Posts Tagged ‘diy’


I use bleach. I know I shouldn’t, but it just gets things so damn white. I do clean just about everything else with baking soda or vinegar, because they clean just about everything else. But when you have been potty training a certain little boy for over a year (there’s something that’s not so much fun to celebrate) bleach it is. Also, I’m a little sloppy and tend to splash the damn bleach on my shirt, only of course when I am wearing one that is A.) new or B.) my favorite. So after seeing all of Amy’s fabulous bleach pen projects in her new book, I thought I’d rescue a couple of my shirts.


Here is the before picture of the first shirt I did. It looks a little weird because I ironed some freezer paper on the inside before I remembered to take the before shot. I know is just a cheapy target shirt (that describes 80% of my wardrobe) but it fit me well. So of course I had to splash bleach on it.


And here is the after. Yes, I am trying too hard to look cool, but it’s not easy to take a picture of yourself without trying a little. I read the directions for this project after I actually did the project (smart), so I didn’t realize that Amy uses a smaller tip over the bleach pen to get a thinner line. That would make your design look a little crisper, I think, and better overall, because really I’m not fooling anyone: it looks like I drew on this shirt with bleach. But it is a slight improvement over the before and I can leave the house in it without feeling like a total slob.


This is the second shirt I did. I know it’s hard to see the spots, but they were smack dab in the middle and very hard to disguise.  I wanted to do a color wheel shirt, much like this one modeled by the lovely Martha (I could not find another photo of it on the internets anywhere). I’m pretty crazy for the color wheel right now (like this print I love). I feel like it’s a grown up version of the rainbow, which is very big in our house at the moment. I was never one for rainbows, but they are growing on me.  Anyway, the shirt. I wanted the circle to be wonky and off center and partly off the shirt, but the bleach spot dictated where it would go and it ended up just a tiny bit off, which makes it look more like a mistake. Really there are tons more mistakes, but I don’t care, I love it.


I borrowed this stuff from a friend of mine that turns all acrylic paint into fabric paint when you mix it in. It’s made by Golden and called GAC 900 fabric  medium. It works pretty well as far as I can tell. You just mix it 1:1 with the paint and you’re good to go. I think I should have used a little less paint and more of the fabric medium stuff because the shirt is a little stiff in parts, but it’s been through the wash a few times already and looks great. Though with all that bleach on it (the pinky color was made with a bleach pen) I’m sure I’ll wear a hole in it quickly, but i don’t mind really, I’d like a reason to make another shirt like this.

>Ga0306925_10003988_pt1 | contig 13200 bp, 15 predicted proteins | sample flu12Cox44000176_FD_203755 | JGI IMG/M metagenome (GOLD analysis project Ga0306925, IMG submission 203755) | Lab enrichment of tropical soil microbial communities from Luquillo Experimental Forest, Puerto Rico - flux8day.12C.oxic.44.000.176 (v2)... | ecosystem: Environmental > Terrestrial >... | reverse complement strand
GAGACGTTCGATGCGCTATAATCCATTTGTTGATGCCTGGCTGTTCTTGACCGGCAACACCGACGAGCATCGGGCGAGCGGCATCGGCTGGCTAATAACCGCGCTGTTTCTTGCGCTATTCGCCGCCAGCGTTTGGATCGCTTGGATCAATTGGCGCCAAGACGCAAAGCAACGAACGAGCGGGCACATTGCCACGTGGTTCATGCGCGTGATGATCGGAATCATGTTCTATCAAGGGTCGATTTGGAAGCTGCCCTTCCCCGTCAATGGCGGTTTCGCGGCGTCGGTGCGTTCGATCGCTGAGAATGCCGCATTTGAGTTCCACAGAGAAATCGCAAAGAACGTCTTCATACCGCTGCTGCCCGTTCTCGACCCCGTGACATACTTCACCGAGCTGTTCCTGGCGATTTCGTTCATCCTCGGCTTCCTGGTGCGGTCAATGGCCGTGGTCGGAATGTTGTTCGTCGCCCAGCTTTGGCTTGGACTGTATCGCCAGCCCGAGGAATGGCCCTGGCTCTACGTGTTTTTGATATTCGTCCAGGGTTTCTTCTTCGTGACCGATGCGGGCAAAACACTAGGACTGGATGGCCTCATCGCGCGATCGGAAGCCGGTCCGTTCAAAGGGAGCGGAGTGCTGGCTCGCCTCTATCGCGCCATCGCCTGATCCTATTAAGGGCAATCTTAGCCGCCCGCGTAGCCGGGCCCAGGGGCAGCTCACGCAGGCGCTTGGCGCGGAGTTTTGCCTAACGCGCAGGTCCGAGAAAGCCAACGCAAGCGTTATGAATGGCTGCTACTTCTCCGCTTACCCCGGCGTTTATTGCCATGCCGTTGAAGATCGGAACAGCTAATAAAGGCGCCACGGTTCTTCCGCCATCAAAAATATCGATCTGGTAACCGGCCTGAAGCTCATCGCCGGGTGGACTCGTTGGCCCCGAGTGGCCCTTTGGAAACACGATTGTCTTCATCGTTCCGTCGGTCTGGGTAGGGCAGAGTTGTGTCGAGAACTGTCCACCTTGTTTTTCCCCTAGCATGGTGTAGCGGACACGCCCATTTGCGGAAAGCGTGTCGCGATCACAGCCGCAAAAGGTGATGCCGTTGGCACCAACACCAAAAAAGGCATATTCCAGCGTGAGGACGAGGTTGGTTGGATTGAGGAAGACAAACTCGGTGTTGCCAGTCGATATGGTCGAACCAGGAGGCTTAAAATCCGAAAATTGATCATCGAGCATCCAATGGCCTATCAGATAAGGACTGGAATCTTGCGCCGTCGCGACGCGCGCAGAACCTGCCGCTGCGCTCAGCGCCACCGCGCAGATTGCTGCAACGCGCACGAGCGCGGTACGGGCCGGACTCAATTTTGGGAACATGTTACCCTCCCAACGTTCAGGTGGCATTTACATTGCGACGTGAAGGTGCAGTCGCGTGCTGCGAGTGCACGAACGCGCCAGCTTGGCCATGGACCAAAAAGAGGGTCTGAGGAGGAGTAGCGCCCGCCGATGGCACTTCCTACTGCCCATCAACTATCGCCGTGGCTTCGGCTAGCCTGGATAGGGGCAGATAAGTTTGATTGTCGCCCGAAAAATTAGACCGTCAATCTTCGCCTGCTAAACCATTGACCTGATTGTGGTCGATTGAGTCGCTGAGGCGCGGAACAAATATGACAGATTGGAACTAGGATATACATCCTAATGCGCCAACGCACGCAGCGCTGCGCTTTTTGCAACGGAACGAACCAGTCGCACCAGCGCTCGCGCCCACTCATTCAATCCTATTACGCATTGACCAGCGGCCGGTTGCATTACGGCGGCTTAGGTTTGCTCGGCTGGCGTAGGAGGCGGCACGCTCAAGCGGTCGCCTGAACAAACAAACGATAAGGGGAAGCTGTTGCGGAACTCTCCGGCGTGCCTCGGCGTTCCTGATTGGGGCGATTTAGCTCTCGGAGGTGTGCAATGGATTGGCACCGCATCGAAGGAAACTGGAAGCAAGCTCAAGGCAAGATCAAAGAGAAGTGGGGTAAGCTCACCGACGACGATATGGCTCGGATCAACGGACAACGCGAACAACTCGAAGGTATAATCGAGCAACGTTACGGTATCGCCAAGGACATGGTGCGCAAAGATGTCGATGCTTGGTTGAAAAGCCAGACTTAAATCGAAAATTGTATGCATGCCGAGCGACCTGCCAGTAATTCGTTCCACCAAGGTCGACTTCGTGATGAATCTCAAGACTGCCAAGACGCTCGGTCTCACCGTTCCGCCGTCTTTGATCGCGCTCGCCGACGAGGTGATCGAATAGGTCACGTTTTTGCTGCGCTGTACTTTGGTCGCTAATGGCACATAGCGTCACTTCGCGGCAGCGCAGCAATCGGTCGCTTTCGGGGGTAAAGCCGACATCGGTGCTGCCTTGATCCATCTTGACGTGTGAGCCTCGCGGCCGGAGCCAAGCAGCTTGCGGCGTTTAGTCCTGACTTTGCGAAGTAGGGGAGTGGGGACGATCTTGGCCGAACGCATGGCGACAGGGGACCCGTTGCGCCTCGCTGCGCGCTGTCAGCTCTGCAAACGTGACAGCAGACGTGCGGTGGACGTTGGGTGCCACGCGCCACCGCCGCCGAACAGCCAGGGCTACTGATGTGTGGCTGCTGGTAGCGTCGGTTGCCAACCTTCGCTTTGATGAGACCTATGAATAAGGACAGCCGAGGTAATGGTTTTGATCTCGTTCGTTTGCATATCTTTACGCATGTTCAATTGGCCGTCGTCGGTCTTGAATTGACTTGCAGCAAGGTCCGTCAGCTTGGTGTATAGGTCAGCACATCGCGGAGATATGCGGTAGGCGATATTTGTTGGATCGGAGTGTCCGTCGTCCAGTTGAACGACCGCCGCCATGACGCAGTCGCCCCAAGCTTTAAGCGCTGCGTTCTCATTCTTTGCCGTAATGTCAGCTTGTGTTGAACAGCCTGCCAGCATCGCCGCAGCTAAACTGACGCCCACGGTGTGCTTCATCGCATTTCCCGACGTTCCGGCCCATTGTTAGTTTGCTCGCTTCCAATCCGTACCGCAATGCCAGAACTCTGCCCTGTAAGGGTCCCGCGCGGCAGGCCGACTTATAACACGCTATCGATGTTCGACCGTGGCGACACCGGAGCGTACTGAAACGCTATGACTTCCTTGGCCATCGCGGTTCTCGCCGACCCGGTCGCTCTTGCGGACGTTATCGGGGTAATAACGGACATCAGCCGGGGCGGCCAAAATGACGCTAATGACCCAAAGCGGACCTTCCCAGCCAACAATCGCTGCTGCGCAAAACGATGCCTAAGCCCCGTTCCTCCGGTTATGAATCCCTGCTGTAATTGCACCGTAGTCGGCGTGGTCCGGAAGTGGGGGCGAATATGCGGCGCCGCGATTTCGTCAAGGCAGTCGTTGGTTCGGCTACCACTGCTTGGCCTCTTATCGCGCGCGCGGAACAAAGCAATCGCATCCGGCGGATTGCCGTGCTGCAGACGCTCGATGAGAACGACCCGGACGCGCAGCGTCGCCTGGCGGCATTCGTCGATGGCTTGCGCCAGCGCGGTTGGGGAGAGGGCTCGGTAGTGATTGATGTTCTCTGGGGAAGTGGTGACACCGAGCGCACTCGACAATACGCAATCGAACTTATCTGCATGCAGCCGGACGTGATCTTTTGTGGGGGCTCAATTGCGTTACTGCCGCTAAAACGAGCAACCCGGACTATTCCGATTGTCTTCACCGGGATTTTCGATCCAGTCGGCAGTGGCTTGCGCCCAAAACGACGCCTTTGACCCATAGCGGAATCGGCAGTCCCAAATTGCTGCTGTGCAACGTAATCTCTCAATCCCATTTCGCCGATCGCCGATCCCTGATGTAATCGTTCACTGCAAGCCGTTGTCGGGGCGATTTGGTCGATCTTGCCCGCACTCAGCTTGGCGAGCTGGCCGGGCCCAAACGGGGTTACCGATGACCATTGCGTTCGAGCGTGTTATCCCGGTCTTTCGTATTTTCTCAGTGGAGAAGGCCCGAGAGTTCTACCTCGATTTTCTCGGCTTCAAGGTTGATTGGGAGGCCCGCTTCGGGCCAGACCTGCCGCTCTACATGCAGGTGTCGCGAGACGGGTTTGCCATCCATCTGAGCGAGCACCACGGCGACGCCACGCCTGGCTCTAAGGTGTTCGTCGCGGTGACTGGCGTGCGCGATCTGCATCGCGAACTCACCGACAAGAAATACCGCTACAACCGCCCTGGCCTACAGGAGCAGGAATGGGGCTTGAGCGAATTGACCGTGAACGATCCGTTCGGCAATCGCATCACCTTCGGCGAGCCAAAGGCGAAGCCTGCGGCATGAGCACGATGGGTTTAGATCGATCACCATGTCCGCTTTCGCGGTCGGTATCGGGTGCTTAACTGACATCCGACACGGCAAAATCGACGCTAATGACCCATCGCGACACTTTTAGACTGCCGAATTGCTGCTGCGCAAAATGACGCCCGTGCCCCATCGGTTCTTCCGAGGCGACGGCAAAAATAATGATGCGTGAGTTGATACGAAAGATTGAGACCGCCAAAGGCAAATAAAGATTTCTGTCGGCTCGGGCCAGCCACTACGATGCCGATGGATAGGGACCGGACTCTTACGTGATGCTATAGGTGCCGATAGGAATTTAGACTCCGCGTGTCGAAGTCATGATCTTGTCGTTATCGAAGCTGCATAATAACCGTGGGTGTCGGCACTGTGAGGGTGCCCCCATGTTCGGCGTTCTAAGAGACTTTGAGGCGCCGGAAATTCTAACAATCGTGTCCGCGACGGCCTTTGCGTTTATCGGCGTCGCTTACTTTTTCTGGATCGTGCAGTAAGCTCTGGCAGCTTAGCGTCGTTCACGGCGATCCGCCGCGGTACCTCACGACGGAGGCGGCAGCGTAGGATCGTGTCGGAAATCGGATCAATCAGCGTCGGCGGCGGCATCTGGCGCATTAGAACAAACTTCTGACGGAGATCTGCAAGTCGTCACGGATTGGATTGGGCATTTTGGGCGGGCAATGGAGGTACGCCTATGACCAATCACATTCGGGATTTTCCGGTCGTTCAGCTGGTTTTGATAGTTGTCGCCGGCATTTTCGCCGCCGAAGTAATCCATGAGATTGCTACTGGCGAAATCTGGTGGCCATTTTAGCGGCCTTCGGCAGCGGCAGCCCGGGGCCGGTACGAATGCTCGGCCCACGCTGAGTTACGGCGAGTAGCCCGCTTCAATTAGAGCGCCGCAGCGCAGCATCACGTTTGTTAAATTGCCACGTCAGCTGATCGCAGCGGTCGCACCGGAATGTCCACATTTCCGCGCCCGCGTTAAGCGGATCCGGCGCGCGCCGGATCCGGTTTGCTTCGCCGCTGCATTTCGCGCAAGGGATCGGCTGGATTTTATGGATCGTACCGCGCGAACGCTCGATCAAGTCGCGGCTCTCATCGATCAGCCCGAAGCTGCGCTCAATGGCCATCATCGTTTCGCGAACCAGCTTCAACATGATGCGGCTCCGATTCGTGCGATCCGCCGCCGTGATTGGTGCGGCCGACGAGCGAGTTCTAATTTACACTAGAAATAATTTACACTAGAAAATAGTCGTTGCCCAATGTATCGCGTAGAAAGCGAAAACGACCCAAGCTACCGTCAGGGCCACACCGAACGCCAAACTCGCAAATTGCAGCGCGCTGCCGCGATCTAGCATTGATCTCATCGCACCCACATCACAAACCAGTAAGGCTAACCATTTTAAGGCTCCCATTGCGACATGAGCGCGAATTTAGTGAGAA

before and after

I feel a little funny calling a post “my bathroom” so we’ll just stick with before and after, because that’s what this is.


My bathroom is 8×6: a sink, a toilet, a bathtub, and an obtrusive radiator all fit in the tiny space and accommodate this family of 5. The photo above shows how it looked three years ago when we moved in. It wasn’t great, but it came with the house so we had to work with it. The pedestal sink was nice and skinny and all, but we own things and they need to go somewhere. There wasn’t anything wrong with the sink so there wasn’t any need to replace it, though I did hate it. The toilet topper, or whatever the hell those things are called, went out right away which made the bathroom feel much bigger. A year later, my brother was installing a light in the ceiling and dropped his hammer on the sink. Suddenly we had to replace the sink and super fast because my brother was leaving and he knows something about installing sinks, whereas we know nothing. The sink and faucet came from our local hardware store and the cabinet was a lucky, lucky find at an antique shop. It was 100 bucks, which I thought was crazy expensive, but all that storage space has been worth it.

during // pretty bathroom on elsie marley

This is a during shot. It’s hard to tell from the picture but the people who owned the house before us ripped off the tile that was on the wall and then just painted, just painted over the glue that was underneath. The tile was a peach colored plastic tile, but still, you can work with that a little better than painted glue. Why this didn’t tip us off to their halfassedness I don’t know–you are just blind when buying a house for the first time (or at least we were). You think you’ll just fix everything up lickity split. Yeah, that doesn’t happen because the water heater breaks or the basement floods or you build a fence in the backyard or go and have more kids (or all of the above plus some). So I am embarrassed to tell you how long ago I took this during picture.  But it doesn’t matter now because it’s done!

pretty & thrifty bathroom // elsie marley

I had to plaster and sand and plaster and sand and plaster and sand over the glue, but that 6 dollar bucket of plaster made a huge difference. I painted it white and painted the top bit peacock blue, which is my new favorite color. The shiny thing attached to the cabinet is a mailbox! I trash picked it a few years ago  (why? I don’t know.  We didn’t need a mailbox, but I can’t resist good trash). It holds books and magazines and has an added bonus of protecting them from all the sink splashing my kids do.  The toilet paper holder is an old warhead box–really it is–that I stole from my high school boyfriend. The owl we got as a wedding present and the picture above it was a thrift store spurge.  I got the metal first aid kit off ebay and we keep all the medicine locked up in it, so the kids don’t get into it.  The paper whites bloomed just for the picture and the hanging plant is called string of pearls, which is a pretty succulent.  All in all I think we spent a little over 300 bucks (and three years) to get it all done.  So there, now you more about my bathroom than you ever thought you wanted to. There are more pictures on flickr if you want to see more!

*edited to add: the paint is called Realm and it’s made by Behr!

bathroom hooks

There might not be much sewing going on in these parts, but there are little home fix-it things happening every day. Nothing like having a baby to make you fix the damn doorknob already (thank you, dear).  This little, vaguely eames, coat rack is in our bathroom–making it a towel rack really, but whatever. The idea is all Martha and it came from her book “Simple Home Solutions,” which I’m sure your local library has and you should check it out. I canceled my subscription to Living a few years ago because it seemed they just started recycling ideas over and over again. Turns out they picked the good ones and put them in this book and a few more might just show up here.